Atanasoff was arguably the first to make a digital binary electronic
computer that worked, helped by Clifford Berry who was the electronics
specialist in the partnership. War intervened before it could be developed
beyond an interesting prototype but it was a remarkable device for its
time. And if the story of how Atanasoff came up with the idea after a
couple of whiskies at the end of a late night high-speed drive across
half of Iowa has been told many times before (usually by the late Mr
Atanasoff) then it still bears repeating.
|However the bulk of this chapter is devoted to the story of John Mauchly and Presper Eckert, much of it from oral history interviews with a number of surviving members of the ENIAC and UNIVAC projects. Given that memory can be fallible or selective, the narrative doesn't rely on their accounts but has been cross-checked wherever possible with a number of other primary and secondary sources. Mauchly's widow Kay (right) and her good friend and ENIAC colleague Jean "Betty" Bartik (below) are the main source of memories and they provide some vivid pictures of the development of both computers.|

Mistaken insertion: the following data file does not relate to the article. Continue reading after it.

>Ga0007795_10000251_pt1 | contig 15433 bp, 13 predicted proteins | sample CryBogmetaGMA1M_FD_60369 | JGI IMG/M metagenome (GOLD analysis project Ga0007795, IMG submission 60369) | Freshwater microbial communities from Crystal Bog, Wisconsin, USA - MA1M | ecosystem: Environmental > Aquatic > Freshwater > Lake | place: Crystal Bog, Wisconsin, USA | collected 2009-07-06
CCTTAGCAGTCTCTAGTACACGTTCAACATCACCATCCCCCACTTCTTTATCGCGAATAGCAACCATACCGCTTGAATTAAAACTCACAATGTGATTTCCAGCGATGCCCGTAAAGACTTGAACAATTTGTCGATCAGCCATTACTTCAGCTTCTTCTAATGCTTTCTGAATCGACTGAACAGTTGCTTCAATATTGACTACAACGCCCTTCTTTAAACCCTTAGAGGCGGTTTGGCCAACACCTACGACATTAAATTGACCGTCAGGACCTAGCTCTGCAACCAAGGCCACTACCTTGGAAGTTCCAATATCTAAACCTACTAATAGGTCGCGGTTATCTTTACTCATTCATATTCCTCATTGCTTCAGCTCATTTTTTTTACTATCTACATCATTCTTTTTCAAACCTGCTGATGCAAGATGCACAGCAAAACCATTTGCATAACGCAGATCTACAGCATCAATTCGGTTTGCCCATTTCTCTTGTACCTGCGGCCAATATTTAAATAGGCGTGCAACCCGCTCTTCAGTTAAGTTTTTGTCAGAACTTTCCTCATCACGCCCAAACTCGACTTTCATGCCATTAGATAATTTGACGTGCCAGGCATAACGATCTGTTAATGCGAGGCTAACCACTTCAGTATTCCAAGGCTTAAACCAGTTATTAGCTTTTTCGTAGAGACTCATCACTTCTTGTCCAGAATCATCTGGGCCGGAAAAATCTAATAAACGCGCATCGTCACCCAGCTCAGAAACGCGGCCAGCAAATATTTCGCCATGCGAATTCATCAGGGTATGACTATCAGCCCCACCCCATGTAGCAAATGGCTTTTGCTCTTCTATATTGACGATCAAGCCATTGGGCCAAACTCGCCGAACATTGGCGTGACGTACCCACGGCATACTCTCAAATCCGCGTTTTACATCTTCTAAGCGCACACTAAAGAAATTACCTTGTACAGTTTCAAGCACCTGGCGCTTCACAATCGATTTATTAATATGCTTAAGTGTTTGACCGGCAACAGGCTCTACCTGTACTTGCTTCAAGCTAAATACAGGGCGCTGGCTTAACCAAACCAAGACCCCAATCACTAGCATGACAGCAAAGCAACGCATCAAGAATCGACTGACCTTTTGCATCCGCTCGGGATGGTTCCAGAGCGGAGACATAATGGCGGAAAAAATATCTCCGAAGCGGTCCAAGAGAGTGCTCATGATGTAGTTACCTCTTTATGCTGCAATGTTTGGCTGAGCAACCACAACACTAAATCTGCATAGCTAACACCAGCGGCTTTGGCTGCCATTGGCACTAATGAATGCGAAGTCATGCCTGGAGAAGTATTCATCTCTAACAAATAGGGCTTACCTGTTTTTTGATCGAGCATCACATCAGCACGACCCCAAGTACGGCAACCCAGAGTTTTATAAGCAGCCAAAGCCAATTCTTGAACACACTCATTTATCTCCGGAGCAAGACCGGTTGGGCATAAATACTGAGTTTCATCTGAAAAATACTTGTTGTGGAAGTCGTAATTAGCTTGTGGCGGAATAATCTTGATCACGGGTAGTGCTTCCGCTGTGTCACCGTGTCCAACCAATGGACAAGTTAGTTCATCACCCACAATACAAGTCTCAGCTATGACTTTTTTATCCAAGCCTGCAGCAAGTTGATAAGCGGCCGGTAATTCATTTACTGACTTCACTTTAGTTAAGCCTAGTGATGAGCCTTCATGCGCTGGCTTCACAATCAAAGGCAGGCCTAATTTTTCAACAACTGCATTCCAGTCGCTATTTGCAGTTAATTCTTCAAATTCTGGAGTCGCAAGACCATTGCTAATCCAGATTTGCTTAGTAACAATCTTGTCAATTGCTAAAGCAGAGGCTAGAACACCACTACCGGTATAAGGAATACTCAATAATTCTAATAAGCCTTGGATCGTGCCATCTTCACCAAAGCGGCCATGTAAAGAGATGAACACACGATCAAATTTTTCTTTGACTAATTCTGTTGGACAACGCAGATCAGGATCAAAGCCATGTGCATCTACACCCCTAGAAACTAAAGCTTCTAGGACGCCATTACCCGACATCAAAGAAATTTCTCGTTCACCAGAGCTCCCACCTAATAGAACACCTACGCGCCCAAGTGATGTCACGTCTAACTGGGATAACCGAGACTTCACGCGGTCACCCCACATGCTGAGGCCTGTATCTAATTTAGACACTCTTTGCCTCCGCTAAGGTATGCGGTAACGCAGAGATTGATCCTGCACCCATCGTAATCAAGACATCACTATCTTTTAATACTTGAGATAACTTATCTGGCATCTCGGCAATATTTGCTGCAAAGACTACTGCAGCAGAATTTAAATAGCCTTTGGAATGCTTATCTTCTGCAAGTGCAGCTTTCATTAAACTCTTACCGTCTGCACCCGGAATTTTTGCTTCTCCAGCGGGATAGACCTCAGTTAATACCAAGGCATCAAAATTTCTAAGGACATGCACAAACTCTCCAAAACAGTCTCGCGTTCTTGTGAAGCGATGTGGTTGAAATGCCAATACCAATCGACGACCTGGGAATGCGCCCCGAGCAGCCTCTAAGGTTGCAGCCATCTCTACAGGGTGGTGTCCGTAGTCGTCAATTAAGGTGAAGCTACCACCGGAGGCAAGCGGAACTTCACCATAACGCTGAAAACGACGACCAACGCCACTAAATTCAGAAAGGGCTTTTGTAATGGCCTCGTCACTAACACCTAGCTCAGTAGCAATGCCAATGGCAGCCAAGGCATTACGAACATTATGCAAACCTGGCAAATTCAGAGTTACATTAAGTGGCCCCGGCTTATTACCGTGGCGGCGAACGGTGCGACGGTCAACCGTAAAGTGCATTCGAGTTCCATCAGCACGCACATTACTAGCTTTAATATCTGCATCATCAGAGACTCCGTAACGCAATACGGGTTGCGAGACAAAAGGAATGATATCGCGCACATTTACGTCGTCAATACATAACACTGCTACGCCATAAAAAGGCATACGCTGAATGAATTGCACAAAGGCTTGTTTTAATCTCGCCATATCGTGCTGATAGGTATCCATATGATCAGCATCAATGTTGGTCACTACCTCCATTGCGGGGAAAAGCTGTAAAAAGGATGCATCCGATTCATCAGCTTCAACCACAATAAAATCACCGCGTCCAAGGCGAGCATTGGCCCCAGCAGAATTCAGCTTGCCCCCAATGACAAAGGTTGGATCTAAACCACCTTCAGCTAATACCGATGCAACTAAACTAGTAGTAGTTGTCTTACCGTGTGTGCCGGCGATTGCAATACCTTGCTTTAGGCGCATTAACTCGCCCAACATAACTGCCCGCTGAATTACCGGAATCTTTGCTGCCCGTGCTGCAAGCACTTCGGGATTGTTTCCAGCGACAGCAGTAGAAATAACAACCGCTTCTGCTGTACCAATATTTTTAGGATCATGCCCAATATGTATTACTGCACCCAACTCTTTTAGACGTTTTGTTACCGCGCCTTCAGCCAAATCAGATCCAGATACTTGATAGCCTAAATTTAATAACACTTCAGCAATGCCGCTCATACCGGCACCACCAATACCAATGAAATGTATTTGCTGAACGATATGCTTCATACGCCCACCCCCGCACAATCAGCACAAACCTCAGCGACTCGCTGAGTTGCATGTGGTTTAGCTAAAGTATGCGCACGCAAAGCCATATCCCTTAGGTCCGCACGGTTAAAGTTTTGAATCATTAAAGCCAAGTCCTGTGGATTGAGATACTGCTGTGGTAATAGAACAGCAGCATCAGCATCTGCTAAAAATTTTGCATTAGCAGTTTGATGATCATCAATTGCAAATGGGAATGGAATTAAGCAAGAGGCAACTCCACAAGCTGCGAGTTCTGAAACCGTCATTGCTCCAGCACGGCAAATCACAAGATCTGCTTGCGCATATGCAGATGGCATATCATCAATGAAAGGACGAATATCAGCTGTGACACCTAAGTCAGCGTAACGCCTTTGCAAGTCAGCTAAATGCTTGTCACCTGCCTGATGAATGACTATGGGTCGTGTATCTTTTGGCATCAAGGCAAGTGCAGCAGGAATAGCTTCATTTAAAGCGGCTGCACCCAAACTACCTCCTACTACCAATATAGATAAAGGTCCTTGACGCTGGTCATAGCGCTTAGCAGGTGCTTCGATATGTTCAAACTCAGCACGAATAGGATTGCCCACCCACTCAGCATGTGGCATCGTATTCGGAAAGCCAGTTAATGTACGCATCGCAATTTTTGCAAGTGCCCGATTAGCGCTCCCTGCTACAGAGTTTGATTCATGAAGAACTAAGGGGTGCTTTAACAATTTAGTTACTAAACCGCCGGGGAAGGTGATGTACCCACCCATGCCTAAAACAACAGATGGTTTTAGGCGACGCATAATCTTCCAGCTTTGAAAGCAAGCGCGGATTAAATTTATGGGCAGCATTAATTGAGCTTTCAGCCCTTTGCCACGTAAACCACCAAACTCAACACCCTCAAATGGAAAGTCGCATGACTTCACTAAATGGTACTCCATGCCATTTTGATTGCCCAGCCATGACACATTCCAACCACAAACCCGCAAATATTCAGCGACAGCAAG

also attempt to reach some sort of conclusion about the relative contributions
of Atanasoff-Berry and Eckert-Mauchly to the development of electronic
computing, in the light of the notorious court case in the early 70s.
I'm sure I will succeed in outraging both camps, but I'm happy to rest
on Atanasoff's wise and much-quoted remark that "there is enough
credit for everyone in the invention and development of the electronic
Last updated 14 Dec 04